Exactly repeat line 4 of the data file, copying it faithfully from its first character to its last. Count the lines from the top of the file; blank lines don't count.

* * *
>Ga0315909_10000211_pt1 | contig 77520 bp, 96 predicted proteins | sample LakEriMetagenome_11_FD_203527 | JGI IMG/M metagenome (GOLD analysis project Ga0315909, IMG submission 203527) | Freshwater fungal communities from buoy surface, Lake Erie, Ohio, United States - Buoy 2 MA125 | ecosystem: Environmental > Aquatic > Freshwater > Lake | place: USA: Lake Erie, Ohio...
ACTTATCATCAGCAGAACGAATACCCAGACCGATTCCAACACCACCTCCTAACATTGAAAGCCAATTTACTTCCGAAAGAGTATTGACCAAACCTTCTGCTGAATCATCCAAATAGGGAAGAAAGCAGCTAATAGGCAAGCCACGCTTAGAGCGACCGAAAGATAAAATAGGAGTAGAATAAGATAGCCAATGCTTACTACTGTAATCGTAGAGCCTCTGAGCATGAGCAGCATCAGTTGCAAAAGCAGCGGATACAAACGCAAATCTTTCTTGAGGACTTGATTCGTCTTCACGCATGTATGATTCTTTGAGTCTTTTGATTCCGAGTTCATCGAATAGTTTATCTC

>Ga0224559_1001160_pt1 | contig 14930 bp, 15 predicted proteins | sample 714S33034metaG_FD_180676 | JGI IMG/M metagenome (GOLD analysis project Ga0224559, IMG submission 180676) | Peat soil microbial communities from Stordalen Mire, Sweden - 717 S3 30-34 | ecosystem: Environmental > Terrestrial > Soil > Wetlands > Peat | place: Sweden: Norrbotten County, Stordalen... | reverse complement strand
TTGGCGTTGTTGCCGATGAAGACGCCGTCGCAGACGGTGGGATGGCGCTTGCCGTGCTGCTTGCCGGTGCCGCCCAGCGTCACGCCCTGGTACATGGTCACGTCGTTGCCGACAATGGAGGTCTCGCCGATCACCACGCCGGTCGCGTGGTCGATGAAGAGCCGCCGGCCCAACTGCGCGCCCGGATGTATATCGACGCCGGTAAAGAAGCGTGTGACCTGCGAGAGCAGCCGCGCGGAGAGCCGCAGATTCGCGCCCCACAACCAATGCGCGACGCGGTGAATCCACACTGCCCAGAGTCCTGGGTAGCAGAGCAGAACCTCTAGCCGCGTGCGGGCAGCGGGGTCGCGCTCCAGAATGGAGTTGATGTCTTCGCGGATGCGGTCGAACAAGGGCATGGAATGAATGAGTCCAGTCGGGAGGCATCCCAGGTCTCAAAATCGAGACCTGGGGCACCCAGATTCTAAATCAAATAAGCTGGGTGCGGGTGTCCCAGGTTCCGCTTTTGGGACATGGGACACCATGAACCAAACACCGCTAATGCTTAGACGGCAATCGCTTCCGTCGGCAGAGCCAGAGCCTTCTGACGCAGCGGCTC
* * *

TTGGCGTTGTTGCCGATGAAGACGCCGTCGCAGACGGTGGGATGGCGCTTGCCGTGCTGCTTGCCGGTGCCGCCCAGCGTCACGCCCTGGTACATGGTCACGTCGTTGCCGACAATGGAGGTCTCGCCGATCACCACGCCGGTCGCGTGGTCGATGAAGAGCCGCCGGCCCAACTGCGCGCCCGGATGTATATCGACGCCGGTAAAGAAGCGTGTGACCTGCGAGAGCAGCCGCGCGGAGAGCCGCAGATTCGCGCCCCACAACCAATGCGCGACGCGGTGAATCCACACTGCCCAGAGTCCTGGGTAGCAGAGCAGAACCTCTAGCCGCGTGCGGGCAGCGGGGTCGCGCTCCAGAATGGAGTTGATGTCTTCGCGGATGCGGTCGAACAAGGGCATGGAATGAATGAGTCCAGTCGGGAGGCATCCCAGGTCTCAAAATCGAGACCTGGGGCACCCAGATTCTAAATCAAATAAGCTGGGTGCGGGTGTCCCAGGTTCCGCTTTTGGGACATGGGACACCATGAACCAAACACCGCTAATGCTTAGACGGCAATCGCTTCCGTCGGCAGAGCCAGAGCCTTCTGACGCAGCGGCTC